8. L.
    03/07/2009 at 3:48 PM

    All roads lead back to Dylan Ward.

  9. Robert A Spiegel, Esq.
    03/17/2009 at 1:09 AM

    Shakespeare: “He thinks to much, such men are dangerous.” Julius Caesar referring to Cassius.

    Given my background in academia, training as a lawyer and life of human rights activism, that is what people seem to have always said about me!

  10. connect the dots
    04/03/2009 at 11:01 PM

    I would like to fisrt express my disgust with the 4 men that have taken a horrific death of a wonderful human being that I had the chance to cross his path over the years that he was at W&M and then a few times after that. I only met his wife once but all was good. To treat this horrible moment in life as nothing more than a Clue Game where people are the “Players” or some warped AD&D game is repolsive, you should be ashamed and emmbarassed to show your attention seaking self serving faces any place in public or have the guts to look your selves in the mirrior in the morning. That bad taste is the puke you just through up in your mouths.

    • 04/04/2009 at 8:18 AM

      connect the dots,

      darling, your disgust is so misplaced.

      one would hope that you would be most disgusted at the person (s) responsible for this murder and/or its cover-up. this site seeks to shine a light on these persons; including but not limited to those who are currently charged with participating in a cover-up conspiracy. sweetheart, tell us of the disgust you have for ms. joe price, who has allegedly done very little to assist you and your friends in finding the real killer. are you more disgusted with price; or with those interested in solving the case. you gave us your opinion on the bloggers, now sit on the couch and tell us what you feel in your head and heart about the three men currently charged. the floor is your, connect the dots . . . was yours just a drive-by posting, or do you have an interest in answers?

      • CDinDC
        04/04/2009 at 8:50 PM

        Well said, SDI….well said.

  11. Robert A Spiegel, Esq.
    04/06/2009 at 2:27 AM

    LANCE
    Native New Yorker, I have had a subscription to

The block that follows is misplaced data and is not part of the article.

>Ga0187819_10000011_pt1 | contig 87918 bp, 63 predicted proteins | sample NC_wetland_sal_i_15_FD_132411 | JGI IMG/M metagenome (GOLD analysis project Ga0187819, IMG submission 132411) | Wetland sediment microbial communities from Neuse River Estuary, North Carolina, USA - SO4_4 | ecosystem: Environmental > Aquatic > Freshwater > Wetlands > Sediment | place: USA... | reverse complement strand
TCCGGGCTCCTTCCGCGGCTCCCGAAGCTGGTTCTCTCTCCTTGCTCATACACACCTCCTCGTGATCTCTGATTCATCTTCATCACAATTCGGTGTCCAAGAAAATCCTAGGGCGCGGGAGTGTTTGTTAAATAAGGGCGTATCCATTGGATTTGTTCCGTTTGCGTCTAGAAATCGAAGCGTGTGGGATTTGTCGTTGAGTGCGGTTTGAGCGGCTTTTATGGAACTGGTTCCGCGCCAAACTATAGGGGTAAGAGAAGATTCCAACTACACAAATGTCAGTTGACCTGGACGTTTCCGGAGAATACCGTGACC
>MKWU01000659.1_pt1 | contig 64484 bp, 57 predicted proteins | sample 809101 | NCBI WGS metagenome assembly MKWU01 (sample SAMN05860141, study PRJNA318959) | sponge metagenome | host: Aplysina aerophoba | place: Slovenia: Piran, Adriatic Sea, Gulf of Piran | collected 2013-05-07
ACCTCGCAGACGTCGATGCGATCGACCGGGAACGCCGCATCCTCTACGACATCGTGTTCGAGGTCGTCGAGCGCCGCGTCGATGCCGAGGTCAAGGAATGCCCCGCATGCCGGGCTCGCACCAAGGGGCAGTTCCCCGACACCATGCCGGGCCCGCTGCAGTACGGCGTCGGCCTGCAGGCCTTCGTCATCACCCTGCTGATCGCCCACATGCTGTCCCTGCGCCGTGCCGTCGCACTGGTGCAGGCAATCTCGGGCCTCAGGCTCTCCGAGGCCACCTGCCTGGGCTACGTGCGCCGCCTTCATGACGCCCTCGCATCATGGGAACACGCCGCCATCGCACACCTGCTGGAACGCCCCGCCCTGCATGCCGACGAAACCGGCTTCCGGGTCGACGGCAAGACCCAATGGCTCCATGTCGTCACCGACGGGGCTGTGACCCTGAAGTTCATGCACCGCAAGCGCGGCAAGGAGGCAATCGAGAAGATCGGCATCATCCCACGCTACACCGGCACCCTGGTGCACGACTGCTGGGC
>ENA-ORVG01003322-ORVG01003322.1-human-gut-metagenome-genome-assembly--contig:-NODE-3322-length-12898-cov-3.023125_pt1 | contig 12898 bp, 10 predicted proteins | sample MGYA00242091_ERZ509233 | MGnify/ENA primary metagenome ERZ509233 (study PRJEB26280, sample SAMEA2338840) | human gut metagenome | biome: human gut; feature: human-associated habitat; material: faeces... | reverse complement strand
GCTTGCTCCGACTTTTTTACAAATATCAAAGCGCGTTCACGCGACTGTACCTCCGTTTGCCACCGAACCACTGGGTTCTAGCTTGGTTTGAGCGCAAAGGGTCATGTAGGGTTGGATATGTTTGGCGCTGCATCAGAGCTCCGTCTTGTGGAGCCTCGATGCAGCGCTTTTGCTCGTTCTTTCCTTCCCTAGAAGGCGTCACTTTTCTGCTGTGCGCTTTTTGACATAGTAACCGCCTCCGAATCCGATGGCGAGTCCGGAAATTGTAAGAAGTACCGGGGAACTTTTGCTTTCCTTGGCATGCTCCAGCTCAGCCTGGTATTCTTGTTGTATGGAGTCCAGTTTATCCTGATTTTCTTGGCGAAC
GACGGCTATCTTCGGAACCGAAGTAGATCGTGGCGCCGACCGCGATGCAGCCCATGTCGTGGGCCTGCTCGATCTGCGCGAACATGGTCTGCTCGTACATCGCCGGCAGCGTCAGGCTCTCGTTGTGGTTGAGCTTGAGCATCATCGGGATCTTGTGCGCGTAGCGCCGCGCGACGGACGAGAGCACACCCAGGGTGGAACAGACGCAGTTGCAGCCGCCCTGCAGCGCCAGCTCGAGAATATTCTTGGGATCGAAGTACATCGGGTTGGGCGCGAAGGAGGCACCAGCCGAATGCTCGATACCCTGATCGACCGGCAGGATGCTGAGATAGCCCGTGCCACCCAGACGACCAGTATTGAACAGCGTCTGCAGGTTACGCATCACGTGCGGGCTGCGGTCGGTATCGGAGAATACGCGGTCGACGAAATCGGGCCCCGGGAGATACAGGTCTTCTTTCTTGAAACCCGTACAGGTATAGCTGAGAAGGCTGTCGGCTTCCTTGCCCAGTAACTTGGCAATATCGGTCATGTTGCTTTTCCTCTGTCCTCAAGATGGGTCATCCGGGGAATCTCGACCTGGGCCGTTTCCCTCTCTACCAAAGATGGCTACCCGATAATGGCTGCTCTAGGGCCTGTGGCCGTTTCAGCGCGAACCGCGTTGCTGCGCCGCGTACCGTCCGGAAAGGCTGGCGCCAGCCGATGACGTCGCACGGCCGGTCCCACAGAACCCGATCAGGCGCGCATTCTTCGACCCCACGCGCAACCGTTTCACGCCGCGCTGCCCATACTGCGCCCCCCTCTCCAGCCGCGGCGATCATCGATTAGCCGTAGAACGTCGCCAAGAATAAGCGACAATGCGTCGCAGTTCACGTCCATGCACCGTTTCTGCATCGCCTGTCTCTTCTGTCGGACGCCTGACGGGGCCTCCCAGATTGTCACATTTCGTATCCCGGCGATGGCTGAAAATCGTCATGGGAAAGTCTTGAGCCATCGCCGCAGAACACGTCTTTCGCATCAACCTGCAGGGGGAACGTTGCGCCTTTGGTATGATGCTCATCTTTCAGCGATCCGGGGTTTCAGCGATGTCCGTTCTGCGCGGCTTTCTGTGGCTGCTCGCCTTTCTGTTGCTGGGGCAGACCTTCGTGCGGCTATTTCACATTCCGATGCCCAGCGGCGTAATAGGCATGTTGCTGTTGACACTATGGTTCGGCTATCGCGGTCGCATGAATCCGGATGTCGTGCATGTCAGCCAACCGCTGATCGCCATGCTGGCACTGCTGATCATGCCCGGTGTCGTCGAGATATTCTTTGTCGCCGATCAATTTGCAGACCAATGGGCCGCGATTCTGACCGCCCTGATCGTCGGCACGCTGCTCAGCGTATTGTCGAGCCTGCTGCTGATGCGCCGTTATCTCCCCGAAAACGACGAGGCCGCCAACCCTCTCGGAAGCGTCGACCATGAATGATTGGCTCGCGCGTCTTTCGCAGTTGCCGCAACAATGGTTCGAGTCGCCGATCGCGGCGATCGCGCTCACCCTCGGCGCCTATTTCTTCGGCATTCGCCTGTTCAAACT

“New Yorker” at various times in my life. Granted
    that pose in New Yorker cartoon is not evidence &
    does not prove guilt or innocence of Ward, Price or
    Zaborsky. But it is curious coincidence of interest.

    RIDICULOUS
    Two & half years after the killing of Robert Wone,
    authorities appear not to have enough evidence
    for the indictment of Ward, Price or Zaborsky.
    Though I have been both prosecutor & defense
    lawyer, I am not in any position to prove guilt or innocence. What I can say is highly unusual has
    been publication of affidavit itemizing evidence
    suggesting guilt of any crime by any person in any
    case. While it is true that affidavit does not prove
    guilt, I believe I believe publication of affidavit by
    law enforcement authorties a/w/a Kathy Wone’s
    institution of civil suit prior to the conclusion of
    the criminal case are gambits to persuade one or
    more of Swann Street residents to come forward
    with any evidence bearing on the case of which
    they may be aware. I don’t know what they know.

    Published affidavit does not tell us which — if any –
    – of those in question may be guilty of murder tho
    affidavit does suggest obstruction of justice as well
    as evidence tampering. Even those charges have
    yet to be proved though affidavit would probably
    not have been drafted — let alone published — if
    authorities did not believe it provided reasonable
    evidence of guilt. That does not prove charges.

    JACKSON
    Though it is true that Wone wore mouth guard as matter of course, the introduction of item raises
    question as to whether Robert was anticipating
    sexual encounter. Many people — Straight as well
    as Gay — do not find mouth guards particularly
    appealing when it comes to engaging in oral sex.

    However, I could see that some S&Mers might be
    “turned on” by bite plate clenching sexual organ &
    thereby causing desirable degree of pain. My not
    being expert on the subject of S&M, I do not know
    the extent of this practice. Perhaps others could
    enlighten us about the popularity of technique.

    CONNECT THE DOTS
    Admittedly, I share skepticism of many regarding
    the intruder theory. I have expounded on this
    subject elsewhere in another post. Most of my
    hypotheses about this case were expressed prior to
    release of evidence following murder & therefore
    were uninfluenced by same. That does not make
    me correct in this or any other of my theories.
    However, I do think it worth noting that at time
    Ward, Price and Zaborsky first advanced intruder
    theory — when police first arrived on the scene —
    even Ward, Price and Zaborsky stated that they
    regarded their own assertion that intruder was
    responsible as “implausible. Though I happen to
    agree with the three gentleman in this, please note
    that has consistently been “their” characterization!